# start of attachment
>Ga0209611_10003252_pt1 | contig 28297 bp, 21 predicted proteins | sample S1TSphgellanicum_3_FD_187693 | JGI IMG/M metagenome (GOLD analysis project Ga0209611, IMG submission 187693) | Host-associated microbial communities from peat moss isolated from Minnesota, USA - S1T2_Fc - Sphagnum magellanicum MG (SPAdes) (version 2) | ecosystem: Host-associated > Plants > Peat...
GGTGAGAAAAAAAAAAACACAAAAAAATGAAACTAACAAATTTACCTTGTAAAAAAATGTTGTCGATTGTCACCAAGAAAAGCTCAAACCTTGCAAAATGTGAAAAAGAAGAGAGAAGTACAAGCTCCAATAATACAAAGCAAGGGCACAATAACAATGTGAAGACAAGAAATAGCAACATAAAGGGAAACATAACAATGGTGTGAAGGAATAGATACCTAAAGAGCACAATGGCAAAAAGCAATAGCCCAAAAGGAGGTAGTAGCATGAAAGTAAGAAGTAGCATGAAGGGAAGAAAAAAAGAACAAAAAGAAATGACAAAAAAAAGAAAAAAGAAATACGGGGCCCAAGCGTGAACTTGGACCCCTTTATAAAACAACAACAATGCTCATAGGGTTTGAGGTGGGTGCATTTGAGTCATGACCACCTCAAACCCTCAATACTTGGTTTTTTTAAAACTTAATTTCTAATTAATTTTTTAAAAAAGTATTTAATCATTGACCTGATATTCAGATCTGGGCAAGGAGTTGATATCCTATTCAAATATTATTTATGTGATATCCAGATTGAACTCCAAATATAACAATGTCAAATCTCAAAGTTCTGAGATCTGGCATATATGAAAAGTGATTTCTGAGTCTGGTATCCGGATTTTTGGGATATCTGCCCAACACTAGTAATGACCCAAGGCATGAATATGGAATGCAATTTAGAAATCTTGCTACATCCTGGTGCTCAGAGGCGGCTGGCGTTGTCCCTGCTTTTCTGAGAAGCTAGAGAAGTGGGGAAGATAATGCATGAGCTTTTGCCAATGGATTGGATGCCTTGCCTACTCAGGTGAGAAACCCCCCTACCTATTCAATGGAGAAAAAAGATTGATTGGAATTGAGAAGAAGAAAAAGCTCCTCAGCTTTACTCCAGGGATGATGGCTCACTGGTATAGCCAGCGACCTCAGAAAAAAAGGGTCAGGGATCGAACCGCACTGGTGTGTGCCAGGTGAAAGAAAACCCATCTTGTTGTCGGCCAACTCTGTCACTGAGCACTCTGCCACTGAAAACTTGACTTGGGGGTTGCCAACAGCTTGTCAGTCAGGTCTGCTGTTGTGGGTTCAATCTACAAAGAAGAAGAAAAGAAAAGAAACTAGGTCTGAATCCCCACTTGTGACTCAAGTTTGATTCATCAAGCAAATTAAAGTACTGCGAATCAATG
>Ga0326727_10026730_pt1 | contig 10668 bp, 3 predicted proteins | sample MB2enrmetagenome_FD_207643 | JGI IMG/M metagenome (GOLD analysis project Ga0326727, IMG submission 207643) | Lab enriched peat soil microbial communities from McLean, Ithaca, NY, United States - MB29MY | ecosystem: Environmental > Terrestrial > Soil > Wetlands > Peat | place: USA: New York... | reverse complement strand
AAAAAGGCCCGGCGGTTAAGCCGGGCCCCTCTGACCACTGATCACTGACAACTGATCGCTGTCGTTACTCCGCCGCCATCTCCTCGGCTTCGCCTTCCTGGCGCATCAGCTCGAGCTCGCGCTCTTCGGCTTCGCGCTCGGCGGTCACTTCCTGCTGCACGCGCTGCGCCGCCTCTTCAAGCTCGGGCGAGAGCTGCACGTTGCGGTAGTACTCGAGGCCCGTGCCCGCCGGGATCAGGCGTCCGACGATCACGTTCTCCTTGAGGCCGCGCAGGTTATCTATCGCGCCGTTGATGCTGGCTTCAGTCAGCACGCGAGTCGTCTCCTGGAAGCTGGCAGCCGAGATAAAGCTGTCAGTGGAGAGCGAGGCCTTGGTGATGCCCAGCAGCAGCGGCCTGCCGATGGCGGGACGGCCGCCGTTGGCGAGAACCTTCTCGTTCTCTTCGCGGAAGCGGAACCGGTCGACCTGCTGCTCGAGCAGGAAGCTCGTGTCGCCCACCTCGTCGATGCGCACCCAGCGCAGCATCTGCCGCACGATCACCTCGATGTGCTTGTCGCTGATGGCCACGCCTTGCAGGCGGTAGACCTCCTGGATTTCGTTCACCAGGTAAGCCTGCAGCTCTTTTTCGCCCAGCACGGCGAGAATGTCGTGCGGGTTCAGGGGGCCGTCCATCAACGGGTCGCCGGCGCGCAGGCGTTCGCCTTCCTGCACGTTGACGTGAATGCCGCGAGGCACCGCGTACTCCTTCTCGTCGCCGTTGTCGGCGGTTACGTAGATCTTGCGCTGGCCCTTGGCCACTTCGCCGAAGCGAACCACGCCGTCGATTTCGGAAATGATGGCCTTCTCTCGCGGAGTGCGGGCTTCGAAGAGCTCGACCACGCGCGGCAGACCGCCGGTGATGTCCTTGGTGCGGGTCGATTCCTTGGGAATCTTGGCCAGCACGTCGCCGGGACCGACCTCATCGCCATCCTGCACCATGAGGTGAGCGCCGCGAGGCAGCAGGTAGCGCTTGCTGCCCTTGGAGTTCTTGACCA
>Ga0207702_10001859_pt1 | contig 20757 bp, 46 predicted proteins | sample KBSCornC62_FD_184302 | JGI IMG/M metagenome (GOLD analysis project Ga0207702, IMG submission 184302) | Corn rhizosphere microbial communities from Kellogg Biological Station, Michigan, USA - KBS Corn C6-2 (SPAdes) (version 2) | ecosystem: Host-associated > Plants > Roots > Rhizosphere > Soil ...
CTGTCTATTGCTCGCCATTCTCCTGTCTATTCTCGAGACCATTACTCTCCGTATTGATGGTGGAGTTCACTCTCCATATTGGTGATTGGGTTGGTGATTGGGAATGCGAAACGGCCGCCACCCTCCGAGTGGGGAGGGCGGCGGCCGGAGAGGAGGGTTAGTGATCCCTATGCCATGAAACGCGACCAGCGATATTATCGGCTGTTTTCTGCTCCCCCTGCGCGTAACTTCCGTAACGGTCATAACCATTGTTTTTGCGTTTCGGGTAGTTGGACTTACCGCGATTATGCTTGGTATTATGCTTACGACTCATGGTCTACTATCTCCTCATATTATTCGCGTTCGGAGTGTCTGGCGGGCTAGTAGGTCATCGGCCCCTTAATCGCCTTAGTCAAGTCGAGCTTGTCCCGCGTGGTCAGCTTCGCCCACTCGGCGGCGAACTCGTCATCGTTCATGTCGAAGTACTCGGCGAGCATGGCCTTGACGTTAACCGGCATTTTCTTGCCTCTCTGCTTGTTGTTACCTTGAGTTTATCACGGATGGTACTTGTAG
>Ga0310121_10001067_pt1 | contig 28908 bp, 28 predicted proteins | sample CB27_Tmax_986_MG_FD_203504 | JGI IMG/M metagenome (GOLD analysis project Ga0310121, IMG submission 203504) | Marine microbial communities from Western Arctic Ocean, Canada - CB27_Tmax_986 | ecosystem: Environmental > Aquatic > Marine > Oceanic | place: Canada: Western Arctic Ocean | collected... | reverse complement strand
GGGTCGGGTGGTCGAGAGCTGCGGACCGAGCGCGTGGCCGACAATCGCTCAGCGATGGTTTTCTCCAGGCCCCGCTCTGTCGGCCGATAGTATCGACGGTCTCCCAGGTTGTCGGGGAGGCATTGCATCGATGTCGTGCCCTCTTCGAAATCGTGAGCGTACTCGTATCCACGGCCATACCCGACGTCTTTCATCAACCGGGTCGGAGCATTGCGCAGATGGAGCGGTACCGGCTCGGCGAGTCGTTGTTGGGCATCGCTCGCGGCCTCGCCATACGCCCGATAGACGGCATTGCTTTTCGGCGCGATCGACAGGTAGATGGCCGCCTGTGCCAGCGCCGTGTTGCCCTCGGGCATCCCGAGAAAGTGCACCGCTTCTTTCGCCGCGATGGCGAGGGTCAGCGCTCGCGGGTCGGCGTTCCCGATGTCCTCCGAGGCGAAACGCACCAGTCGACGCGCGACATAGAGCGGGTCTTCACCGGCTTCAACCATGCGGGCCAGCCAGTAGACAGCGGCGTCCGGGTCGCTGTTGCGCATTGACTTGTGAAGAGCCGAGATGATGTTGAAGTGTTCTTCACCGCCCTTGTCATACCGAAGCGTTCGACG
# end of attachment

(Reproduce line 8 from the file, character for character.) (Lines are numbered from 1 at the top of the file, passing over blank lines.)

GGGTCGGGTGGTCGAGAGCTGCGGACCGAGCGCGTGGCCGACAATCGCTCAGCGATGGTTTTCTCCAGGCCCCGCTCTGTCGGCCGATAGTATCGACGGTCTCCCAGGTTGTCGGGGAGGCATTGCATCGATGTCGTGCCCTCTTCGAAATCGTGAGCGTACTCGTATCCACGGCCATACCCGACGTCTTTCATCAACCGGGTCGGAGCATTGCGCAGATGGAGCGGTACCGGCTCGGCGAGTCGTTGTTGGGCATCGCTCGCGGCCTCGCCATACGCCCGATAGACGGCATTGCTTTTCGGCGCGATCGACAGGTAGATGGCCGCCTGTGCCAGCGCCGTGTTGCCCTCGGGCATCCCGAGAAAGTGCACCGCTTCTTTCGCCGCGATGGCGAGGGTCAGCGCTCGCGGGTCGGCGTTCCCGATGTCCTCCGAGGCGAAACGCACCAGTCGACGCGCGACATAGAGCGGGTCTTCACCGGCTTCAACCATGCGGGCCAGCCAGTAGACAGCGGCGTCCGGGTCGCTGTTGCGCATTGACTTGTGAAGAGCCGAGATGATGTTGAAGTGTTCTTCACCGCCCTTGTCATACCGAAGCGTTCGACG